If I was a betting man I would say that NASA’s UARS satellite will be re-entering somewhere over the remote south Pacific Ocean basin late Friday evening. If you want to follow along yourself one of the best sites around is NASA’s official updates on their UARS mission site and The Center for Orbital and Reentry Debris Studies where you get to see a graphic that shows you the predicted placement of the satellite throughout its remaining last orbits before it plunges through the atmosphere.
There is also a predicted time window of when it will break through the atmosphere, which as of Thursday evening (Eastern time) stands at Sept.23, 8:58 pm +/- 7 hours.
Check out this awesome animation of how the satellite is predicted to breakup
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If you haven’t had a chance to check out the 2011fe supernova blast visible right now in the M101 spiral galaxy off the Big Dipper’s handle – then get out your scope now ’cause it’s as bright as it will ever get. discovered only 3 weeks ago at a super-faint magnitude 17, the supernova has now peaked in its brightness this past week at 9.9 magnitude and is easily visible with 4 to 6 inch telescopes.While it doesn’t look like anything more than an average, humdrum star – the cool factor is the fact that its all happening 23 million light years away inside this other island universe we call a galaxy.
Well over a hundred amateur astronomers are sending in reports to the AAVSO, an international clearing house for all data related to this supernova, and even the professional community are keeping close tabs on 2011fe, with the Hubble Space Telescope taking regular glances as the stellar interloper.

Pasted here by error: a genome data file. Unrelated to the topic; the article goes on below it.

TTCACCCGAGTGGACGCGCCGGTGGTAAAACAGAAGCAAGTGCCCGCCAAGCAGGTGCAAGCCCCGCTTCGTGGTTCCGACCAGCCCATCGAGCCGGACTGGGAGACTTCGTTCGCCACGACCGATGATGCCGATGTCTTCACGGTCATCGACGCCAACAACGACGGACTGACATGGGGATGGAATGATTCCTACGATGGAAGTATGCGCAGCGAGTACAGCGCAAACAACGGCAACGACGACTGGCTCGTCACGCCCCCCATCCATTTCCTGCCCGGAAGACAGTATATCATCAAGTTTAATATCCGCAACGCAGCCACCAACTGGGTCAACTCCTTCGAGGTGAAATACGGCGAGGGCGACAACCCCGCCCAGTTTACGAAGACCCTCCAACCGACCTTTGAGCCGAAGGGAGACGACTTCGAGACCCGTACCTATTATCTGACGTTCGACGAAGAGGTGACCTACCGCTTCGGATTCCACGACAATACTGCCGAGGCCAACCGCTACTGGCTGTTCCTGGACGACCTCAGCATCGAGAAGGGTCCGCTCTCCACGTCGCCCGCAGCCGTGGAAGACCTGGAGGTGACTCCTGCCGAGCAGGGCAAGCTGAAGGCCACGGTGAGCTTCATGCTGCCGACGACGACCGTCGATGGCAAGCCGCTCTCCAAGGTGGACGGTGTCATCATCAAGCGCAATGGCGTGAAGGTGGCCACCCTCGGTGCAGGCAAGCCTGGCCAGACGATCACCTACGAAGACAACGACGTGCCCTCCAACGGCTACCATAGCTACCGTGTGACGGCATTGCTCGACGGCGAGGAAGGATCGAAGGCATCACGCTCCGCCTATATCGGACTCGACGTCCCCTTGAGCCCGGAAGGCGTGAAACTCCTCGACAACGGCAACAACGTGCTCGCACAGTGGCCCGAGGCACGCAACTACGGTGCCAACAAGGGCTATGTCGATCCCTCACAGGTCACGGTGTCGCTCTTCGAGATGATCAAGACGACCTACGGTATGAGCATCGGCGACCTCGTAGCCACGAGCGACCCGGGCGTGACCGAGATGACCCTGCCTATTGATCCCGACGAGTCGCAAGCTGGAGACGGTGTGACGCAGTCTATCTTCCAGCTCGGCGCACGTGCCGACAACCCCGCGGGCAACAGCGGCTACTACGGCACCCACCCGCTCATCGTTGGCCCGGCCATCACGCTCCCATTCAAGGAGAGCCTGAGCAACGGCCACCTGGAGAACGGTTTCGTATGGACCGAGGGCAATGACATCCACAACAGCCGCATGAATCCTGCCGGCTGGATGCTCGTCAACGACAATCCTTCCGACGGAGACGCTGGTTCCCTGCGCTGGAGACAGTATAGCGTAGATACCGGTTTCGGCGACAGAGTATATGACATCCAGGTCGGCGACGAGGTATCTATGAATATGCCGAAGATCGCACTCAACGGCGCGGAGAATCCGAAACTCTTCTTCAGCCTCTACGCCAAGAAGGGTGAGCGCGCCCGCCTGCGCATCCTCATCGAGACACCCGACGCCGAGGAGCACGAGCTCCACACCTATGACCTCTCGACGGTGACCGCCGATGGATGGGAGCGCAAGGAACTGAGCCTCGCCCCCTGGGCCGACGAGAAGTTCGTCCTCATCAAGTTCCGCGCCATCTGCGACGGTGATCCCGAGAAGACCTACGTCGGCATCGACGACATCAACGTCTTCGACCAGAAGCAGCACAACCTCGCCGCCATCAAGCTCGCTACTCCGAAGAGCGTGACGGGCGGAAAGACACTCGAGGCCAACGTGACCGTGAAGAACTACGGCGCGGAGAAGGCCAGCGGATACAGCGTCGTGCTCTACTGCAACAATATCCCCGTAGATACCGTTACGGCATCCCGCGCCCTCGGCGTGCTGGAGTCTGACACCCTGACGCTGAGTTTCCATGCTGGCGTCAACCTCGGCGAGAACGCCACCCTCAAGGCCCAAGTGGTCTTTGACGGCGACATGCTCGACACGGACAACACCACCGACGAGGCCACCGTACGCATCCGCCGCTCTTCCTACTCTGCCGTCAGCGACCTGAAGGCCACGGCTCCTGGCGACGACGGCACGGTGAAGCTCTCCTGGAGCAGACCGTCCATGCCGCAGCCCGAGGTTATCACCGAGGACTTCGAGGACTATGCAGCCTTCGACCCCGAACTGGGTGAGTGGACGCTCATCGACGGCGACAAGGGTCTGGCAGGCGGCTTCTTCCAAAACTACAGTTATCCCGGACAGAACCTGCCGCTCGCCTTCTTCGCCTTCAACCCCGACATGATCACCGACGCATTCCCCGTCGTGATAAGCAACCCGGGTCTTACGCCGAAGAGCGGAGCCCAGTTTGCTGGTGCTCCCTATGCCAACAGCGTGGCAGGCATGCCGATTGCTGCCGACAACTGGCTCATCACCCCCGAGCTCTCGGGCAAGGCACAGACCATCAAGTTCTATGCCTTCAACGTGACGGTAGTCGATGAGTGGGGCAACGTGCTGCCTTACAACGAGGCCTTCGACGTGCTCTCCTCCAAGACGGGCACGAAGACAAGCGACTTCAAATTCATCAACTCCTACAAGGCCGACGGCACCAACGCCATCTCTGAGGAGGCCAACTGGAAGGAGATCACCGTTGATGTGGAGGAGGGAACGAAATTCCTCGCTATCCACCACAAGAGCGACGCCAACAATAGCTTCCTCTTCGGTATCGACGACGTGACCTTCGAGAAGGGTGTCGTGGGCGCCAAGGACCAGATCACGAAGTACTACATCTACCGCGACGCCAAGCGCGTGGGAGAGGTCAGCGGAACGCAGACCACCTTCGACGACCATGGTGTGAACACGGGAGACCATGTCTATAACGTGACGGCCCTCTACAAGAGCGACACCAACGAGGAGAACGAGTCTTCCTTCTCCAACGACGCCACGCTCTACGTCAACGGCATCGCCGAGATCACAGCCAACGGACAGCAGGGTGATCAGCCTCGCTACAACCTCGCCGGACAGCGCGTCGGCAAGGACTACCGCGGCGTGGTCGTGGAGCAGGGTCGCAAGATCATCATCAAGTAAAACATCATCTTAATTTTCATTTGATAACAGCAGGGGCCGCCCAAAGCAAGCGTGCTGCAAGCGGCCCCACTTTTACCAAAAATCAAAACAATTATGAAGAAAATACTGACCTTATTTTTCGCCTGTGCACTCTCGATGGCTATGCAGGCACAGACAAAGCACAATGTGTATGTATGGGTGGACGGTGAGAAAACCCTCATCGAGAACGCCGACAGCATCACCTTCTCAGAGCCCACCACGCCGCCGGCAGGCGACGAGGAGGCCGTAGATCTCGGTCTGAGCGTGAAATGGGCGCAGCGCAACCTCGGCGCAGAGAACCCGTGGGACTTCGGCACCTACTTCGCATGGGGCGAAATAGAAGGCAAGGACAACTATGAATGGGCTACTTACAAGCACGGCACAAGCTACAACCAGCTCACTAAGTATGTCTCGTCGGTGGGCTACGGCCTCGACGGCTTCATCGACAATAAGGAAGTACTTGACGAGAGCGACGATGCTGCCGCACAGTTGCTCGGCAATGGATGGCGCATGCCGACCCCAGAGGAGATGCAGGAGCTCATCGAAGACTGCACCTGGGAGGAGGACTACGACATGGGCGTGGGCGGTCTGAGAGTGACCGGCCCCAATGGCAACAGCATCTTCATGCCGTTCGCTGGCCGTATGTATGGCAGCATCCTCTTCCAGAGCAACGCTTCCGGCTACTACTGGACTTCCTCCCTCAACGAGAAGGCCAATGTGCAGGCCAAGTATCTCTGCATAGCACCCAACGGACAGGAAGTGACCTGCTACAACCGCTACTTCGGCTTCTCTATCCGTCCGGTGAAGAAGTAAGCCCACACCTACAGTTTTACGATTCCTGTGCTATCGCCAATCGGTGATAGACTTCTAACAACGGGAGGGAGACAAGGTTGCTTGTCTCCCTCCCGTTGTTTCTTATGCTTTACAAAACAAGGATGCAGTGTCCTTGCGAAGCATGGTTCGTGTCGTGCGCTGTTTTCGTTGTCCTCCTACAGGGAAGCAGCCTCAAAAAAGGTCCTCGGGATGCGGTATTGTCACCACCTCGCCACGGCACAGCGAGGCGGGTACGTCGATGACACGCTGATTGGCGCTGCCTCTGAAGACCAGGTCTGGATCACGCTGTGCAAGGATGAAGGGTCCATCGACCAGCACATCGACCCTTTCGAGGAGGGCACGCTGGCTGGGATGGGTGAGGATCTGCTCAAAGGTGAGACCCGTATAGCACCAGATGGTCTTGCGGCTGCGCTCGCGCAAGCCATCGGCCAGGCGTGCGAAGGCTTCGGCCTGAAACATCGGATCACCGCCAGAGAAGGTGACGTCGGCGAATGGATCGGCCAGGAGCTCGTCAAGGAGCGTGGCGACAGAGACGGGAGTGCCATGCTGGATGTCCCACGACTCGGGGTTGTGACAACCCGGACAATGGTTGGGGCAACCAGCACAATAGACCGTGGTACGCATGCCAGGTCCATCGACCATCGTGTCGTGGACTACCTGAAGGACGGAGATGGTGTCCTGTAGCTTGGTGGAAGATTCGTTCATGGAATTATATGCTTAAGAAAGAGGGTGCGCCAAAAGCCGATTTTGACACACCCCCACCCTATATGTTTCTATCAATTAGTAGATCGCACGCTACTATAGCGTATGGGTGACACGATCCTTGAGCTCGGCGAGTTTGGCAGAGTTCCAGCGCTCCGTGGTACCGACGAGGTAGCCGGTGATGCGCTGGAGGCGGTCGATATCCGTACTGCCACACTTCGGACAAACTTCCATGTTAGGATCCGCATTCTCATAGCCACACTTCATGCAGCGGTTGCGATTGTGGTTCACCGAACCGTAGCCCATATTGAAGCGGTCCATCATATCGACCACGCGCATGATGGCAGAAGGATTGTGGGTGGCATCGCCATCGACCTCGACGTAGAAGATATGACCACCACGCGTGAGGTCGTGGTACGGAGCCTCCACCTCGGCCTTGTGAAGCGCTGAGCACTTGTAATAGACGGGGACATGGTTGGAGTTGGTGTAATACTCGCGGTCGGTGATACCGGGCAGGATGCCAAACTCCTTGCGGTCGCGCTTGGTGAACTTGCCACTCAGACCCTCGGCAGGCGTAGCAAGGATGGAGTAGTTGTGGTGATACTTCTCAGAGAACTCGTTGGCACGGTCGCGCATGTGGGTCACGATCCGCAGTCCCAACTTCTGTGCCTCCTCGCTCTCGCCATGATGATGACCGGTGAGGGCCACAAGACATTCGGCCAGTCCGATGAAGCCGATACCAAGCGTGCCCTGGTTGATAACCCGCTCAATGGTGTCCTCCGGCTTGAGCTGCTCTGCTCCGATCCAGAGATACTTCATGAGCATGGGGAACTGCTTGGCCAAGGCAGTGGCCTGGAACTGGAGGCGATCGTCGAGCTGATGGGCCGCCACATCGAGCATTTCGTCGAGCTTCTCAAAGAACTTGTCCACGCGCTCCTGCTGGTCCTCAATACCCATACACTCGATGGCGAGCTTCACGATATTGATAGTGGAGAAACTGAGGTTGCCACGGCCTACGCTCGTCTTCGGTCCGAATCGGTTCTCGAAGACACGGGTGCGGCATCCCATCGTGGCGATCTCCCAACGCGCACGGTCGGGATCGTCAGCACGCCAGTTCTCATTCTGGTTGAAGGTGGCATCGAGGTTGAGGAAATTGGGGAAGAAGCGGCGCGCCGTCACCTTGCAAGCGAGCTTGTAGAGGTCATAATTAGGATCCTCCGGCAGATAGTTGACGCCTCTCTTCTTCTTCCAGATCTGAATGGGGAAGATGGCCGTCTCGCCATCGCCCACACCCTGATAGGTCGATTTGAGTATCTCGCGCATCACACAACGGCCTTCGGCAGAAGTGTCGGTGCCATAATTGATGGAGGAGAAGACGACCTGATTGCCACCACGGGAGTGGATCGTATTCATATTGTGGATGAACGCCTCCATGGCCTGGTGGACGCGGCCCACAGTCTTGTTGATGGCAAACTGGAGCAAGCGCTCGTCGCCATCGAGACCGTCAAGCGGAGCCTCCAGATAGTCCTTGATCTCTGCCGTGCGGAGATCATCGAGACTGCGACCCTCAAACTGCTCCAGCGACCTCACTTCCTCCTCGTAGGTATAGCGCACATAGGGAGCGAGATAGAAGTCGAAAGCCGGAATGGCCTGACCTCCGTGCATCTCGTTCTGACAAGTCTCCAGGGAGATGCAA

The only problem for suburban skywatchers who want to hunt it down for themselves from their backyards is that the host galaxy is too diffuse to see very well from light polluted city limits – in fact the supernova itself is much easier to spot as long as you can find it.
But with the peak brightness corresponding to the Moon being out of the early evening sky, this makes the next few nights your best chance for spotting this exploding star above the northwestern horizon.
Your best bet for tracking down M101 is to create an imaginary equilateral triangle with the last two stars of the Big Dipper’s handle.
Read my original Nat Geo story about the supernova here
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If you have never seen the mysterious 7th planet in the solar system then you will find September is a good month to find Uranus. On Sept.26 Uranus will be at opposition – meaning it will rise in the east as the sun sets in the west – astronomically speaking the gas giant, Earth and Sun form a near perfect lineup in the solar system, offering the closest and best views of Uranus for the year.
With a magnitude of +5.8 it means that from a dark countryside away from light pollution you might even be able to spot it with your unaided eye. Meanwhile the green disk is an easy object in binoculars even from suburban locations. Uranus sits inside the boundaries of constellation Pisces about 15 degrees below the eastern side of the Square of Pegasus- check it out on the chart.
With a small telescope you may even see that it has a disk – now around 3.7 arc seconds across – which is a very attractive blue-green colour.
SKYWATCH EXTRA: From September 16 to 19 watch the moon join Jupiter and some stellar jewels. Get your details from my National Geographic story.
Here is this week’s Night Sky Episode too…
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